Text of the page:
(out of 5)
An adventure so dull, you might wish you were at the bottom of the ocean too. American and Russian operatives are looking for a rare mineral that will be useful for defense technology, discovering that a miner took boxes of the stuff aboard the S.S. Titanic before, as we all know, it sank on its maiden voyage in 1912. Federal agents team up with salvage expert Richard Jordan to locate the sunken ship on the ocean floor, then devise a way to get it back to the surface in order to search its contents for the treasure they seek. Based on one of Clive Cussler’s Dirk Pitt novels, the film was meant as the first in a Pitt franchise, sort of a rival to James Bond (the score by John Barry can easily confirm this) with a touch of the relic obsession of the still-to-come Indiana Jones adventures; the problem is, it’s made with so little conflict or escapism that it’s no surprise it tanked at the box office. Cussler was so unhappy with the results that he did not allow another adaptation of his work until 2005’s Sahara, which infuriated him even further, while the actual discovering of the Titanic on the floor of the Atlantic Ocean in 1985 made this one’s grasp on the facts seem that much more ridiculous (like A Night To Remember before it, it does not feature a ship that broke in two during sinking). This film is an incredible bore, with poor special effects and underwater scenes whose action is almost impossible to make out, while above the surface the inclusion of the odd Russian threat adds no pulse to the dull story. The sight of the famed ship surfacing into fresh air is the one saving grace, an eerie and moving sequence that provides chills, but otherwise it is a real turkey.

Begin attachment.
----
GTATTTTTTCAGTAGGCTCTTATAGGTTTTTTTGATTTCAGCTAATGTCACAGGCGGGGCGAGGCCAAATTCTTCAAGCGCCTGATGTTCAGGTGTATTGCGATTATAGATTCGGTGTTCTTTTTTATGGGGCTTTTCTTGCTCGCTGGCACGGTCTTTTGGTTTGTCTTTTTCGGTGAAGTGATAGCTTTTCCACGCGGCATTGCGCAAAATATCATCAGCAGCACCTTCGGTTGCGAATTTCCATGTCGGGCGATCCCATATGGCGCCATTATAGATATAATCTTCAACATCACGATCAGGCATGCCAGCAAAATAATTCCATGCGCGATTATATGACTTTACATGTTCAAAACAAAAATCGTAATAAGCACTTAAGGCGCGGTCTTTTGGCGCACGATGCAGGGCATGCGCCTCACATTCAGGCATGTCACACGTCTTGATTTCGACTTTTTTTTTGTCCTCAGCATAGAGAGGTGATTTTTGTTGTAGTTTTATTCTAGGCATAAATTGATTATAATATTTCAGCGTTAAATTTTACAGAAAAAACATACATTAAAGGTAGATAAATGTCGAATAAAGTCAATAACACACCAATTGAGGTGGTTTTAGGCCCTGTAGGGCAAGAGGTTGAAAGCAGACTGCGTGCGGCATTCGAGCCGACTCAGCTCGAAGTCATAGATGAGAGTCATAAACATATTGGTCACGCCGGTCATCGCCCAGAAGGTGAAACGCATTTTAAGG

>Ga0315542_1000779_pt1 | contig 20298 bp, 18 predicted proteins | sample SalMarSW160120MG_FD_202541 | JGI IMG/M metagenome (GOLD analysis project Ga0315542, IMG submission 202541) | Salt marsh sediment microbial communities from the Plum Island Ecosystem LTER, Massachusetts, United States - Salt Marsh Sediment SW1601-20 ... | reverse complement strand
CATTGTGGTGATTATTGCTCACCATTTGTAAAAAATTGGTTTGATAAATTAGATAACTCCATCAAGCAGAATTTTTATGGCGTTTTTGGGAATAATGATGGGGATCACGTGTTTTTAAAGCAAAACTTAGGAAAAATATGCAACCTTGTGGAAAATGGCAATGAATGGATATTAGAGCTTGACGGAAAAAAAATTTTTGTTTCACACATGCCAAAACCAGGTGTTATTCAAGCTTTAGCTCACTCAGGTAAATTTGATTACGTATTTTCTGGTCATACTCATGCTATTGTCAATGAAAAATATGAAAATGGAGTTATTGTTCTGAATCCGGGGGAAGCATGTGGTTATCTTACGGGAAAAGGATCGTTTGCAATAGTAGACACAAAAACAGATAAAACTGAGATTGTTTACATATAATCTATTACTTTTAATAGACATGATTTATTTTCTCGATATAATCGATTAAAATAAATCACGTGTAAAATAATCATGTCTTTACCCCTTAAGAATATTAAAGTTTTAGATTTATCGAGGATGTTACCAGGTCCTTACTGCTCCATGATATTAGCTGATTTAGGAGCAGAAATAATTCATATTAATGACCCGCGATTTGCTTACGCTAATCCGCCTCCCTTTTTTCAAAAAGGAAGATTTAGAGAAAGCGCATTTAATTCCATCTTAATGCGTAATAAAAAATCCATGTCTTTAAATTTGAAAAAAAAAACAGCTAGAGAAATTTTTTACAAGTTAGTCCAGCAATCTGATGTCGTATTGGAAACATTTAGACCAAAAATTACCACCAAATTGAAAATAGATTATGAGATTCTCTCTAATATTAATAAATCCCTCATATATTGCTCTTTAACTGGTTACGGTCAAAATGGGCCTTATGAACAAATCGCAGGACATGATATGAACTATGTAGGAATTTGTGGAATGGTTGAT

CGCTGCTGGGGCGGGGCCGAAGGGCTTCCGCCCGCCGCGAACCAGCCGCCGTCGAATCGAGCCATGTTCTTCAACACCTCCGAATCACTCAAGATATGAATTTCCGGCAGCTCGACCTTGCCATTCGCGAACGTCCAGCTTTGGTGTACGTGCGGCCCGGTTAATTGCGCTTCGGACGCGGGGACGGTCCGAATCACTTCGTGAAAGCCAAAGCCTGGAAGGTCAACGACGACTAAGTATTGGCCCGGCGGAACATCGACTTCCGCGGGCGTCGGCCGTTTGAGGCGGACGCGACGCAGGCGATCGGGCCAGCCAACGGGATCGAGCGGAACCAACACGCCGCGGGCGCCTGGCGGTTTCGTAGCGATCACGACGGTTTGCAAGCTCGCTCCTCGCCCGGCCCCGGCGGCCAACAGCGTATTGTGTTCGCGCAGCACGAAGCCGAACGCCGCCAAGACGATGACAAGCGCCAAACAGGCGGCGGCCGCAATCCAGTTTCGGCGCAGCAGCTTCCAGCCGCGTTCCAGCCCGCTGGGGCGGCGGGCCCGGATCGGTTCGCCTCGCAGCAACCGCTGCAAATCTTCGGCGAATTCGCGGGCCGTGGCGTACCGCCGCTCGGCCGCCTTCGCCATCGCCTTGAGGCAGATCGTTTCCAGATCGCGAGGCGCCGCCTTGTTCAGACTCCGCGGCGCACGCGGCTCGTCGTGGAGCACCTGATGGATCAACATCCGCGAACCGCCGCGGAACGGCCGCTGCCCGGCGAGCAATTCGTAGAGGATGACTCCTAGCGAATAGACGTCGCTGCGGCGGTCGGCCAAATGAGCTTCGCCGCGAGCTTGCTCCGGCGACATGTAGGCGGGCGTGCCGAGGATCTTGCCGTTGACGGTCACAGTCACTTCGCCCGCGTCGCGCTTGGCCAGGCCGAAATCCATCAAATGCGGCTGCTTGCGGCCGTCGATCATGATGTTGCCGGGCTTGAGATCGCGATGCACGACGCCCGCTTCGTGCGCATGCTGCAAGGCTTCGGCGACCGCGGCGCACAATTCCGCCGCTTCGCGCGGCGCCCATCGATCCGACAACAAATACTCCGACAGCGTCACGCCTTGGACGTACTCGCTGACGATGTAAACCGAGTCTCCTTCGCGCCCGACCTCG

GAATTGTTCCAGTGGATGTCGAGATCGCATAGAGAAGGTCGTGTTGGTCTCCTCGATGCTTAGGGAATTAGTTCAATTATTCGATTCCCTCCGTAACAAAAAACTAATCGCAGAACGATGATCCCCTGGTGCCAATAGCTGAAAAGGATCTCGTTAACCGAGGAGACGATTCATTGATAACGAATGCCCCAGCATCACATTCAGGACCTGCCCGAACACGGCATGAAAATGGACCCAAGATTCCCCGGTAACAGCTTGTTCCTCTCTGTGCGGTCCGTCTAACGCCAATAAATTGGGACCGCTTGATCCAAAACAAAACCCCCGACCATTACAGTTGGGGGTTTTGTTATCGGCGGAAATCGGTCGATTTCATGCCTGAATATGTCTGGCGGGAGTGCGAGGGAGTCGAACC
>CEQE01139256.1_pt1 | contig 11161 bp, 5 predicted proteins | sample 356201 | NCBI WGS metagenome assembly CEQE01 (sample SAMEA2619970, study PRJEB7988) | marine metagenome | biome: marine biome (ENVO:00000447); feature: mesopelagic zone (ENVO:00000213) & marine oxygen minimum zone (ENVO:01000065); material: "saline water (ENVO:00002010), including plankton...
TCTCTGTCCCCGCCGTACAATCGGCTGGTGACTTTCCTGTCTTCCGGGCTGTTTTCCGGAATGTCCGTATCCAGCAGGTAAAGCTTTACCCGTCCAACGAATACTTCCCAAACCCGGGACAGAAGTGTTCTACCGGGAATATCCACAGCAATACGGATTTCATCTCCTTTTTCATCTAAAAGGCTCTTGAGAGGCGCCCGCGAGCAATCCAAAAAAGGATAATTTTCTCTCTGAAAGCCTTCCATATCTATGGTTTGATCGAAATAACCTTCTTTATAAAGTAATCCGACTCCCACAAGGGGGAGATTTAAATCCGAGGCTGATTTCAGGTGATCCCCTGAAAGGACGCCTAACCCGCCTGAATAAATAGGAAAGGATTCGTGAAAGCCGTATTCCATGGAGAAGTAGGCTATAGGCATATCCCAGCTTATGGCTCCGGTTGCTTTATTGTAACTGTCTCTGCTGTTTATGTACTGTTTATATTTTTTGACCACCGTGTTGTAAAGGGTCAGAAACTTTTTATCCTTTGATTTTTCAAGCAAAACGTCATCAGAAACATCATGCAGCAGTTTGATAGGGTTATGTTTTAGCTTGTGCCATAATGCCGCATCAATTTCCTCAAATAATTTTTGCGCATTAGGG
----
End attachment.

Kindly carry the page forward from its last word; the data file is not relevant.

Directed by Jerry Jameson
Cinematography by Matthew F. Leonetti
Produced by William Frye
Music by John Barry
Production Design by John DeCuir
Costume Design by John A. Anderson